Wednesday, 1 September 2010

Book Review: The Horus Heresy - Nemesis

Image property of Black Library and posted under Fair Usage

I looked back and realised with something of a shock the other day that the Horus Heresy series has now more a dozen titles to its name and the saga seems to be in no hurry to reach the duel between the Emperor and his errant son high above Terra. For me the series has been the usual mixed bag of fantastic highs and plodding lows I would expect from such a large undertaking by the Black Library and it's coterie of regulars. As usual Dan Abnett and Graham McNeill stand out head and shoulders above the rest, but some of the other titles in the series were worthy of praise in their own right as well. On the other hand titles such as Descent of Angels and Battle for the Abyss seemed like nothing more than throwaway titles to keep the series rolling along.

So where does Nemesis fall in that spread? Well, somewhere inbetween is the only answer that I can give to that one as it's as much a mixed bag as I just claimed the series was itself. My previous experience of James Swallow was the first omnibus of his pretty awful Blood Angels novels and that set me off worrying about Nemesis from the start. But after a few dozen pages I was pleasently suprised by the novel and found that the combination of the assembling of the Imperial team of assasins juxtaposed with the lawmen hunting their daemonic counterpart worked quite well.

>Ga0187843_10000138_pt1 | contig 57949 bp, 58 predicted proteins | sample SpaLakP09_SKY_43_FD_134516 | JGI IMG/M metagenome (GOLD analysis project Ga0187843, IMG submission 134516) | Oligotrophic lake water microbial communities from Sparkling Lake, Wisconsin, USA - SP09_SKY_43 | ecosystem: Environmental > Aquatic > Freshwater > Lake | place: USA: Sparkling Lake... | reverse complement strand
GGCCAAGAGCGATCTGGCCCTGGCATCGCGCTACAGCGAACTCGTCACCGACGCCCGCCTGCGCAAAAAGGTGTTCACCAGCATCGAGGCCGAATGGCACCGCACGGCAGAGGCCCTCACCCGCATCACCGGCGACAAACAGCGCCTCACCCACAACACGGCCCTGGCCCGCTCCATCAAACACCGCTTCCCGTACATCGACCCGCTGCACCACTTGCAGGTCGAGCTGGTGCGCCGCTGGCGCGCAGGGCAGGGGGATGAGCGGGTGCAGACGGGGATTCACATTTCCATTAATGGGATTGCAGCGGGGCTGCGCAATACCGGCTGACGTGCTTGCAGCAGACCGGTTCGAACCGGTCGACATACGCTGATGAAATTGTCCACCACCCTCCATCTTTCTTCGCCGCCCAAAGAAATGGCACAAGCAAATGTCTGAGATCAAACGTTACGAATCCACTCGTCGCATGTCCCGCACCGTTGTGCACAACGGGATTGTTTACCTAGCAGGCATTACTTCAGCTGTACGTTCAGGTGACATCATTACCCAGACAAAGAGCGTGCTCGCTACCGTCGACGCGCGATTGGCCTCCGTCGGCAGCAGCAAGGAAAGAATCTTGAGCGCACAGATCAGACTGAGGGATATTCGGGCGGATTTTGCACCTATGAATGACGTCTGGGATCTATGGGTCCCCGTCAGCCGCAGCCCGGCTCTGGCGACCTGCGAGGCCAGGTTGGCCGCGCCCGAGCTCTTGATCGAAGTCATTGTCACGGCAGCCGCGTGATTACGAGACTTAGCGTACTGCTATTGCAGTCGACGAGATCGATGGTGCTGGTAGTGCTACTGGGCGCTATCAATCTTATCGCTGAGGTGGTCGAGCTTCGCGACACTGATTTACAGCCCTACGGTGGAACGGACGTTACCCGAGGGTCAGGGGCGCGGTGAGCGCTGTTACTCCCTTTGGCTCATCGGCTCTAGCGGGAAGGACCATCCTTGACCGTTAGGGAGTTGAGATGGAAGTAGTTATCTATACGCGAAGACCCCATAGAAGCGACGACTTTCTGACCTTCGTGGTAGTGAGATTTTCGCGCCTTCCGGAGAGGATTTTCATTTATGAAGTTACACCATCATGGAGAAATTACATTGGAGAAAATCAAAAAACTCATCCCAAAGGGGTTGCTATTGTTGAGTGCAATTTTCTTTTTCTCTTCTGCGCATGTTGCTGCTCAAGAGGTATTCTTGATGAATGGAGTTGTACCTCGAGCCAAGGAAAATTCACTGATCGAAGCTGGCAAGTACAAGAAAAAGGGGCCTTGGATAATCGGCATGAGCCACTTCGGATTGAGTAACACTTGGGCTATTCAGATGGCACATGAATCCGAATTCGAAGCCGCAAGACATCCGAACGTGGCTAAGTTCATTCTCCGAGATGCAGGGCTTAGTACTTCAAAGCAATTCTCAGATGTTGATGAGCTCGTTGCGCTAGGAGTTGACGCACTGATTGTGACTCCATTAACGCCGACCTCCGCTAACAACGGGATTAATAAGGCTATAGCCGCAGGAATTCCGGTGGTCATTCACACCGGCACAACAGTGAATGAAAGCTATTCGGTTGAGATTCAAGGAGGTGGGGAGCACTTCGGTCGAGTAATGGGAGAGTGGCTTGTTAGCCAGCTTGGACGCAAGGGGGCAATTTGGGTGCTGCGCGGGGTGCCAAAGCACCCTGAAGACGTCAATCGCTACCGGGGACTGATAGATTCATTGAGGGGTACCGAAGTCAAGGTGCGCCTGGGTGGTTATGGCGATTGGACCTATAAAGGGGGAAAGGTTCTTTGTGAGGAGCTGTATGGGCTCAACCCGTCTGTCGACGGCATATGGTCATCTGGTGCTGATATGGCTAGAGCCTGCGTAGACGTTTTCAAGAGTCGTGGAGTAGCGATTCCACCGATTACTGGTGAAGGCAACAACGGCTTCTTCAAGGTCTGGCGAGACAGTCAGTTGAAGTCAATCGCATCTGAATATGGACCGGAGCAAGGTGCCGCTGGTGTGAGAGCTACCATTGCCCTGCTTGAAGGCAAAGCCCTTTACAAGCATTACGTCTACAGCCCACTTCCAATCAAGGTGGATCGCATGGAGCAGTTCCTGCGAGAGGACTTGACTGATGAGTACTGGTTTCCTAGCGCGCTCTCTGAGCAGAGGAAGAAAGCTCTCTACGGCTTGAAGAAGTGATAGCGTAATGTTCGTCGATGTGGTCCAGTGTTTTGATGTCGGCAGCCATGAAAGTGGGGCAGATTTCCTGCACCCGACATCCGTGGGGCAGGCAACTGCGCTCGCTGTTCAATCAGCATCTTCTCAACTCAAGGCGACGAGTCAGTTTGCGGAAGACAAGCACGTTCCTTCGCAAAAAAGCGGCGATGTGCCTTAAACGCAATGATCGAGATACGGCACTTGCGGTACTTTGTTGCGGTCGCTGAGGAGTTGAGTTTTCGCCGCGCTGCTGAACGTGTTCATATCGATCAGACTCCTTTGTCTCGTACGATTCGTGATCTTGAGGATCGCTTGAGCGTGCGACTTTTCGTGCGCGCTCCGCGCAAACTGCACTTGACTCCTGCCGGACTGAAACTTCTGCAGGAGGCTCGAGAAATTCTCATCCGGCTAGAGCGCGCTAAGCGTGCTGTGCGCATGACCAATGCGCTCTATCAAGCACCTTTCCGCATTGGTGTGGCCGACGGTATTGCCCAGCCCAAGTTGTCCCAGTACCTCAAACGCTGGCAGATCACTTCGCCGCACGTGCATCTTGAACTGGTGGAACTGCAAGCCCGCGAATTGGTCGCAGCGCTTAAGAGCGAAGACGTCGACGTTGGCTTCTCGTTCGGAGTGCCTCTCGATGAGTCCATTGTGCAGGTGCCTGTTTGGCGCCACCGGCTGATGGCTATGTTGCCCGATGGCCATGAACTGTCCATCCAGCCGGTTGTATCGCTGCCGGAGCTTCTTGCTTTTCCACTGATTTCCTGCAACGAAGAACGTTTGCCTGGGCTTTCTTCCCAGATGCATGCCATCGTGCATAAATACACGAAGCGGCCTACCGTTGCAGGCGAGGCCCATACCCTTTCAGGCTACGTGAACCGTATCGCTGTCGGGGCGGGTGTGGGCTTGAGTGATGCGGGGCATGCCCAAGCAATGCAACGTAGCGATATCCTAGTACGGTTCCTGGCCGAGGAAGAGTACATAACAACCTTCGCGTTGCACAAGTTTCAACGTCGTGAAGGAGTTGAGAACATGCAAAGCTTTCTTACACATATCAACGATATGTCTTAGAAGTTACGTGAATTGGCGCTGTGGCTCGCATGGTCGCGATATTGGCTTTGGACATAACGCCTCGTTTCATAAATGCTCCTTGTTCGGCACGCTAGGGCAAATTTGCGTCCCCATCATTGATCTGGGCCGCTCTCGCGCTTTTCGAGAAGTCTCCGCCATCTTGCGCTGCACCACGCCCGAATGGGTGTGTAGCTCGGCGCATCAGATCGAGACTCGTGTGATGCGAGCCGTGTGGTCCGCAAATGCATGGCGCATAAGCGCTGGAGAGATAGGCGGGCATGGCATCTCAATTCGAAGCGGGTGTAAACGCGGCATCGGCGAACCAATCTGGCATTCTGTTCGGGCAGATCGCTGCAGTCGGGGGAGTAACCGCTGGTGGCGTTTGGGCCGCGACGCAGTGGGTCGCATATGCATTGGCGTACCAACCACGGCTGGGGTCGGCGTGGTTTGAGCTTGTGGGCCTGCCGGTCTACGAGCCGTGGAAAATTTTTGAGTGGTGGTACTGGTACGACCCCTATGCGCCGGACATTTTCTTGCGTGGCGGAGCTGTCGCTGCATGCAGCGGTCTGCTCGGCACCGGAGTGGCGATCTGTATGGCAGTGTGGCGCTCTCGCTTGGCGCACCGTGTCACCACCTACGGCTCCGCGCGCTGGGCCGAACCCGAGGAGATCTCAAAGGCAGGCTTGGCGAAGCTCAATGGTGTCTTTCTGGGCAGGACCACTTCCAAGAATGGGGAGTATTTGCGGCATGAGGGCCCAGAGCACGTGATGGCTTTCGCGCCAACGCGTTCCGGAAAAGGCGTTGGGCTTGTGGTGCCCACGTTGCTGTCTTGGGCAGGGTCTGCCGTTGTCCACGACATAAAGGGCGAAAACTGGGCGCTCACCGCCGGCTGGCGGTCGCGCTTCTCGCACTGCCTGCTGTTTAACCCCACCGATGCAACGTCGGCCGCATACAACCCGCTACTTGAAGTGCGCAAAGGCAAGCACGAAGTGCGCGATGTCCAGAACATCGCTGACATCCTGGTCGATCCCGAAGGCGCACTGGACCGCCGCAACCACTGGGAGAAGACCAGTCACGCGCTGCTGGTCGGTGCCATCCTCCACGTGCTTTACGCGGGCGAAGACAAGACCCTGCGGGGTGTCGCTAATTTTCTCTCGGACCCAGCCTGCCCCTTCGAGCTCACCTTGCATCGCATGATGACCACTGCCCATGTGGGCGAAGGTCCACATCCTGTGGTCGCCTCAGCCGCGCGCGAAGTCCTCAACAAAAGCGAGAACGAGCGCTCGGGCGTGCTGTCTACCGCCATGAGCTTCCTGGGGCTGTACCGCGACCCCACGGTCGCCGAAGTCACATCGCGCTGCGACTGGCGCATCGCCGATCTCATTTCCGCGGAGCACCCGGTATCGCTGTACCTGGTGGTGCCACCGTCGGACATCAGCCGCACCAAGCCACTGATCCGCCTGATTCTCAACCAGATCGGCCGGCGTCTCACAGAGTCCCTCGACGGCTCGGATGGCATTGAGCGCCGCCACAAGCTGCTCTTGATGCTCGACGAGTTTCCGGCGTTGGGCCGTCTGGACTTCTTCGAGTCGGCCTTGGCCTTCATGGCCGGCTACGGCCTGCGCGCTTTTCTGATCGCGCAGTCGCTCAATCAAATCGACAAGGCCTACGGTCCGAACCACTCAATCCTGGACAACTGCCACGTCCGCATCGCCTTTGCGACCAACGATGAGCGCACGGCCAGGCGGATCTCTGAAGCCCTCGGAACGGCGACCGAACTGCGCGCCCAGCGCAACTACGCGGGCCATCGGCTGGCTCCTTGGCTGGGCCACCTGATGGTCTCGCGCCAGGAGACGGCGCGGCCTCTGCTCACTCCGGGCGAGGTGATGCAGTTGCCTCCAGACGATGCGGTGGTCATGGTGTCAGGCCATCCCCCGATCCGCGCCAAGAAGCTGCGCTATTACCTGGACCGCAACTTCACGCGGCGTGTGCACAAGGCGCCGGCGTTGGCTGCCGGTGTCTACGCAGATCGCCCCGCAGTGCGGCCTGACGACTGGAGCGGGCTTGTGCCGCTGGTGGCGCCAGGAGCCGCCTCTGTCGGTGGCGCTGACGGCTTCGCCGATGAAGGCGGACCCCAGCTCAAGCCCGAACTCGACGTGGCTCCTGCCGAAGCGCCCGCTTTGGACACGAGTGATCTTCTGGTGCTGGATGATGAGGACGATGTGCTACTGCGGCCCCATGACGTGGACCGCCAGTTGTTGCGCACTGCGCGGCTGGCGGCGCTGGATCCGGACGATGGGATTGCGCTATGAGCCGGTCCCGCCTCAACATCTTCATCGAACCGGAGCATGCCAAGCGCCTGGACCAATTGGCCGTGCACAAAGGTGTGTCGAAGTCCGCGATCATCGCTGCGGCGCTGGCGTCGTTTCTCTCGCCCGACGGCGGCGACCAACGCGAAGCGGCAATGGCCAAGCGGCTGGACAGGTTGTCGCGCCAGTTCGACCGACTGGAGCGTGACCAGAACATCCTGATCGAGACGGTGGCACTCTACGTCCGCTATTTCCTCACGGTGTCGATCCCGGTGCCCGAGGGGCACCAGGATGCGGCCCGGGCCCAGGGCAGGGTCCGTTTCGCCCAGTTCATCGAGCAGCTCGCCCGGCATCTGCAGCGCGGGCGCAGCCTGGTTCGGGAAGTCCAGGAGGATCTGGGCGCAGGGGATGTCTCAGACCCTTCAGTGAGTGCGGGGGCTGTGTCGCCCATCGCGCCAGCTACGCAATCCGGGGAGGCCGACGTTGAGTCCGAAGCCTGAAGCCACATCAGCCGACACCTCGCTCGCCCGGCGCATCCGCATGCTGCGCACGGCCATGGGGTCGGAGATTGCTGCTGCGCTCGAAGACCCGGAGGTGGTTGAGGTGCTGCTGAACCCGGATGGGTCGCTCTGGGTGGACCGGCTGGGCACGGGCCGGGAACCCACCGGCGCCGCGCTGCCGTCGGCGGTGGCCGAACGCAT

Swallow appears able to give life far better to the human characters that he creates than the superhuman staples of the Heresy setting that I suppose he has no choice but to include in a title from this series. Here the characters of Malcador the Sigillite, Rogal Dorn, Constantin Valdor and others come across as little more than parts of the scenery that have lines in the script. But the assassins and the people they interact with are an interesting lot and more than make up for it.

The gathering of the assassins from across Terra introduces a disparate and interesting collection of killers and at the same time takes the reader to some nice locations on the homeworld. Each of the assassins has an interesting bundle of murderous personality and back story and the interaction between the supposedly professional killers is suitably catty and vindictive enough to add an air of reality to the whole thing.

Perhaps the one thing that lets the book down as a whole is the daemonic assassin known as "Spear" in whom Swallow creates something that comes close to the first "Mary Sue" characater to appear in the Heresy series. Staring out from a pretty tame few random kills, the complexity of these pretty much lost due to Swallow's inability to describe them, Spear soon becomes and all singing and all dancing killing machine that grows new powers and abilities as he needs them. By the end of the book the character is killing everything in his path and offs the assassins one by one in a way that makes his inevitable death seem very improbable.

All in all Nemesis is not the worst of the Heresy series, but not the best either.

Read as something to keep you going until Prospero Burns is released.